House hacking is typically the purchase of a multi-unit property with the intention of occupying one unit and renting the remainder in order to reduce the overall housing expense while simultaneously building wealth.
That’s a mouthful! And it’s only one of many definitions.
In my work with clients, typically we’re talking about the above definition, which said more simply, is living in a duplex, etc that you own while renting out the other units. Though more broadly the term can be used to mean producing income out of a house you live in potentially be renting rooms, garage space, gardening space, or even leasing to a movie production for filming.
There are two big advantages to house hacking over both purchasing a single-family home and renting an apartment: keeping housing expenses lower and building wealth faster.
Duplexes (two unit buildings) don’t cost twice as much as single family homes. In most cases, you can expect the rents from the other units to push your out-of-pocket expenses down way less than they would be for a single family home. I’ve shown lots of math in past blog articles.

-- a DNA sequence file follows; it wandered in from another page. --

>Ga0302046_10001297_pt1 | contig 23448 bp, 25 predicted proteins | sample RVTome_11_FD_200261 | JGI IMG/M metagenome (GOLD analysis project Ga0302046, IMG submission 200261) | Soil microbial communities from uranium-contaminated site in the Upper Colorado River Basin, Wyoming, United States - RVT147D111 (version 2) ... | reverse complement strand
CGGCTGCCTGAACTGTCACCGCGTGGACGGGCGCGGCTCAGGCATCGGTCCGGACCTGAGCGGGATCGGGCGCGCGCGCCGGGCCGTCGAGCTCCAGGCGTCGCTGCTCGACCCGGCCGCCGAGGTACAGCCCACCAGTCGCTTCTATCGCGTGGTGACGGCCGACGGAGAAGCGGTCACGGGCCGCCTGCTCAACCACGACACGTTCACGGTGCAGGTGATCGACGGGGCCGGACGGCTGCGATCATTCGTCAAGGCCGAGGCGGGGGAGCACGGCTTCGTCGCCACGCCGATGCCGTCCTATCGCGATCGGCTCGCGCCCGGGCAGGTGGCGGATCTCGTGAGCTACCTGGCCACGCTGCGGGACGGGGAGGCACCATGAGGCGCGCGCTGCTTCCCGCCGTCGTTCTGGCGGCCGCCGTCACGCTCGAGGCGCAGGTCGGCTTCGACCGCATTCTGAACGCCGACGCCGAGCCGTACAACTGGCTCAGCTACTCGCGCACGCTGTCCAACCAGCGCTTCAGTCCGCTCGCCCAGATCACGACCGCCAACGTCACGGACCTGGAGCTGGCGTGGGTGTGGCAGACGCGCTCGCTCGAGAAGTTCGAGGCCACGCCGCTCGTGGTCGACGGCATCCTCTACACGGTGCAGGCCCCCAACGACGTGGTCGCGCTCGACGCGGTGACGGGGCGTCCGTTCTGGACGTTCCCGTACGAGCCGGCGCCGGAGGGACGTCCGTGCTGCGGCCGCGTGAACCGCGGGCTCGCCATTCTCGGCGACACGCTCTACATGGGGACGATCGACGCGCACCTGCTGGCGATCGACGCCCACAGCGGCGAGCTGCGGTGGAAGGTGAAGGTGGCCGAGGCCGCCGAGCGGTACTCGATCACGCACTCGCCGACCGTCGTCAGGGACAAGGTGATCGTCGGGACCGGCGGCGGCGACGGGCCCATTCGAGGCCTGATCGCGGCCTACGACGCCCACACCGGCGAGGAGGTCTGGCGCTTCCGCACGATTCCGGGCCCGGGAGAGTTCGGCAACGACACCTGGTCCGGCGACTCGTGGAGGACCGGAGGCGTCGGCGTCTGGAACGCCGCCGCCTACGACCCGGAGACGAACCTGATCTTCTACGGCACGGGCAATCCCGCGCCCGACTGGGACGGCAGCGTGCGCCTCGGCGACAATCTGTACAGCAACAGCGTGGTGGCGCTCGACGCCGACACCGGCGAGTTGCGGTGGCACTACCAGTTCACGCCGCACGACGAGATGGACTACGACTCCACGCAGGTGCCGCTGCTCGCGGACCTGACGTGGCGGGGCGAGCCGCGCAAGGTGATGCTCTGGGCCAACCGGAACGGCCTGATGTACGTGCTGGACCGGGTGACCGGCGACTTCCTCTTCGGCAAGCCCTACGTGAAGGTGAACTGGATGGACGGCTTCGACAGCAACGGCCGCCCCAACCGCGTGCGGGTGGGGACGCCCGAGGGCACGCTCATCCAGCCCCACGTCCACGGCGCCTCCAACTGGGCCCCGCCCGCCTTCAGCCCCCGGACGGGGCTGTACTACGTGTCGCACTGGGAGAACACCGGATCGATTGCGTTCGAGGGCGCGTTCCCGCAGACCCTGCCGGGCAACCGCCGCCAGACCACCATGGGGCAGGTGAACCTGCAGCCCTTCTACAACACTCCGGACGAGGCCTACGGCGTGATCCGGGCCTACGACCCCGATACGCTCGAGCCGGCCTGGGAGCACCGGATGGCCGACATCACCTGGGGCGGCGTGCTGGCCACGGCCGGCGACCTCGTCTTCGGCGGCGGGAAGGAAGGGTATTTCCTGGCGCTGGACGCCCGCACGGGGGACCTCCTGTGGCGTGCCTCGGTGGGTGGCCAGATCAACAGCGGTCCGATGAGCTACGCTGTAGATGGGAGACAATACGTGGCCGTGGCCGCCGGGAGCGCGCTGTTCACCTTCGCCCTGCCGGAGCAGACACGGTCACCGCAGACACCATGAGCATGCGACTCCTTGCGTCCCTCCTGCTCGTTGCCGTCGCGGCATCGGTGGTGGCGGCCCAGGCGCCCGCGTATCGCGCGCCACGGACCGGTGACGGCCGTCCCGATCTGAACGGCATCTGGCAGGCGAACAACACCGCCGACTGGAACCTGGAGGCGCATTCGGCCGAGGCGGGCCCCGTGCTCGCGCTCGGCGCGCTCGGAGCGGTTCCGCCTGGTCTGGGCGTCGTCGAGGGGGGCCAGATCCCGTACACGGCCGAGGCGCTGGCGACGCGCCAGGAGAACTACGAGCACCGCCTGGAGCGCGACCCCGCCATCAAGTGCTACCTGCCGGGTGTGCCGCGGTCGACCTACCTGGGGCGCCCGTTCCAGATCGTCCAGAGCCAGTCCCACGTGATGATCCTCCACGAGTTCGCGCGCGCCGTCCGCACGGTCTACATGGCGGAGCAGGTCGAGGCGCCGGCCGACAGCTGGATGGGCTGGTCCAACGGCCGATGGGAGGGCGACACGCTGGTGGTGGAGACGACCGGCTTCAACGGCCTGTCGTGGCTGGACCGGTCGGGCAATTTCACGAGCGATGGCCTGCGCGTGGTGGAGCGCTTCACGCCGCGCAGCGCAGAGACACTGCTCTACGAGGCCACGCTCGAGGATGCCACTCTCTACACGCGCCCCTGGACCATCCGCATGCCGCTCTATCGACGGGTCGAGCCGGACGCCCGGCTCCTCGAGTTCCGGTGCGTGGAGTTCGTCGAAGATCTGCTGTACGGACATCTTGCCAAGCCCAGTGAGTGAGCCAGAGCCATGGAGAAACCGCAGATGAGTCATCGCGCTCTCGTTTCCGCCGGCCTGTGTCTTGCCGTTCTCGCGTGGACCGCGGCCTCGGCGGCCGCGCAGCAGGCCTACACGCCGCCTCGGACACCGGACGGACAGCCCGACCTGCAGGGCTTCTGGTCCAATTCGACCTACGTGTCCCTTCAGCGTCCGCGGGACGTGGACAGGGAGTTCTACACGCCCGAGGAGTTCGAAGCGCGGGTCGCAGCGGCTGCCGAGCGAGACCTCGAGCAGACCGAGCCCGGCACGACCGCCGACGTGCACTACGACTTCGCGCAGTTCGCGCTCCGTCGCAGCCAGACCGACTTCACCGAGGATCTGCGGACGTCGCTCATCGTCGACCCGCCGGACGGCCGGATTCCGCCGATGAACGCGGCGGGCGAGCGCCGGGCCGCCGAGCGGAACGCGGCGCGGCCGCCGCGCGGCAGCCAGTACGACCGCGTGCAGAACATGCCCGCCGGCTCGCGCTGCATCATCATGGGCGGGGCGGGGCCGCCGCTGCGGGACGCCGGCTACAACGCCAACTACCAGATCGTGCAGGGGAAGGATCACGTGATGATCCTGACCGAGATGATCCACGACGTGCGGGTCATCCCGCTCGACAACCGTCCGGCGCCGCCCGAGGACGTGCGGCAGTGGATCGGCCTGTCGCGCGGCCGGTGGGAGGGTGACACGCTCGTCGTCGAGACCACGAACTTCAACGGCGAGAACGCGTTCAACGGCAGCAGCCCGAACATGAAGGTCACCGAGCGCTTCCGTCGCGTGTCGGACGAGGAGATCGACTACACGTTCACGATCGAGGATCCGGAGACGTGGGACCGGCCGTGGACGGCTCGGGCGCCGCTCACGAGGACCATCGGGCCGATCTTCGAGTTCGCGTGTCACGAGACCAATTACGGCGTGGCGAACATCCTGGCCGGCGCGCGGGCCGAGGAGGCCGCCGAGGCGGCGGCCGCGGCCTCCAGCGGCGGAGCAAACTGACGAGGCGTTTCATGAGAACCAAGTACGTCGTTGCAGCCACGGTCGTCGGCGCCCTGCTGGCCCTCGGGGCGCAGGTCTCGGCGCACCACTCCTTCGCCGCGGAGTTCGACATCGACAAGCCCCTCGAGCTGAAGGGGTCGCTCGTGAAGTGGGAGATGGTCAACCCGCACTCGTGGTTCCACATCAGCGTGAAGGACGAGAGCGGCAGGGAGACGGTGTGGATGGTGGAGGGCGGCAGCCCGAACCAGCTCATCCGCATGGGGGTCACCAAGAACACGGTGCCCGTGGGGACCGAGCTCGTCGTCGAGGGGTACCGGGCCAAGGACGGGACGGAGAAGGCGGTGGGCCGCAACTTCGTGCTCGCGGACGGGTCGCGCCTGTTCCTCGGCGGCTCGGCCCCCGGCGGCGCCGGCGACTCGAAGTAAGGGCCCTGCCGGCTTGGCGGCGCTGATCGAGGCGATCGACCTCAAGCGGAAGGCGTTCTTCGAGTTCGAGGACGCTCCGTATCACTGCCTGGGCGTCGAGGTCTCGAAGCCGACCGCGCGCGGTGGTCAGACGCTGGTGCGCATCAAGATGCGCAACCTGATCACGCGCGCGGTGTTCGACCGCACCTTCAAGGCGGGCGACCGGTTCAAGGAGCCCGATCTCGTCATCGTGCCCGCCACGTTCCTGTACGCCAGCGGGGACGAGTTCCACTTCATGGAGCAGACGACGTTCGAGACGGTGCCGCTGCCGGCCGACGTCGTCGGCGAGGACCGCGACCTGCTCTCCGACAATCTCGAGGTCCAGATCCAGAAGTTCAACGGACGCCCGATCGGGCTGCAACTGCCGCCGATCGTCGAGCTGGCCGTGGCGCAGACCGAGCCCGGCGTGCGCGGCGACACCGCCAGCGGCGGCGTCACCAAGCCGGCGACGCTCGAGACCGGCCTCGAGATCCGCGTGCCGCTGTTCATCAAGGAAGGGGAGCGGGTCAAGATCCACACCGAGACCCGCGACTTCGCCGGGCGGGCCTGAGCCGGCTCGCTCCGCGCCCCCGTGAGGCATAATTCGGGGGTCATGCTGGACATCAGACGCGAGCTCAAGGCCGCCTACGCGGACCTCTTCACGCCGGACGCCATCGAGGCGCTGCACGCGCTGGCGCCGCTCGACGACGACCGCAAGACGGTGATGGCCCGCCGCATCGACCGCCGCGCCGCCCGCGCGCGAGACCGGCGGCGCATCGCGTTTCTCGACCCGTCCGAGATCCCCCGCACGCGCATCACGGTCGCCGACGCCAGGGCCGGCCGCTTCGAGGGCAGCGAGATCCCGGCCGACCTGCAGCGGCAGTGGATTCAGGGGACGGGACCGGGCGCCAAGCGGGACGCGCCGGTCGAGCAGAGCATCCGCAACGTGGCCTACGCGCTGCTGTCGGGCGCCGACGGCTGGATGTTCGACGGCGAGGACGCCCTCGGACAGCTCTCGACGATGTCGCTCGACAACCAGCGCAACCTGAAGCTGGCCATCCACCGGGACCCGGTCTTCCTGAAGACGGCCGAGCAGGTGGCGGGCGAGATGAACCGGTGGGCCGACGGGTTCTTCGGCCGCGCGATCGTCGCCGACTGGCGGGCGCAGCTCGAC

This is the primary consideration for most people looking to house hack. In many cases, house hackers can expect to save 50% or more on monthly housing expenses compared to purchasing a single family.
One example I use in the house hacking class we teach is with Ross and Rachel’s home search. With a budget of about $4000/mo for total mortgage payments, they could afford a 2 bed 1 bath single family in their target neighborhood of Fruitvale, Oakland. Ross and Rachel opted to instead purchase a duplex at a higher purchase price. Their total housing expense broke their budget at $5000/mo, yet they were able to rent their additional unit for $2800/mo bringing their effective housing payment way down to just under $2200/mo. Cheaper than renting!
Appreciation and Equity
If the housing market appreciates at 5% annually, would you rather own a $600,000 property or an $800,000 property? At 5%, the $600,000 property would grow the owners’ wealth by $30,000, while the $800,000 would grow it by $40,000. A difference of $10,000 in one year!
This simple example illustrates what can happen when investing in larger, income producing properties. And at the same time, your loan balance is being paid down (and thus equity is built) by a larger amount every month all while your out-of-pocket expenses are lower.
So there’s a glimpse of what house hacking is and why you may want to consider it. There are certainly reasons you may want to avoid it as well. There are risks involved including liabilities of having a destructive tenant, changing landlord rights and rent control ordinances, vacancies, and more.
Interested in learning more? Contact me below or attend one of our house hacking classes.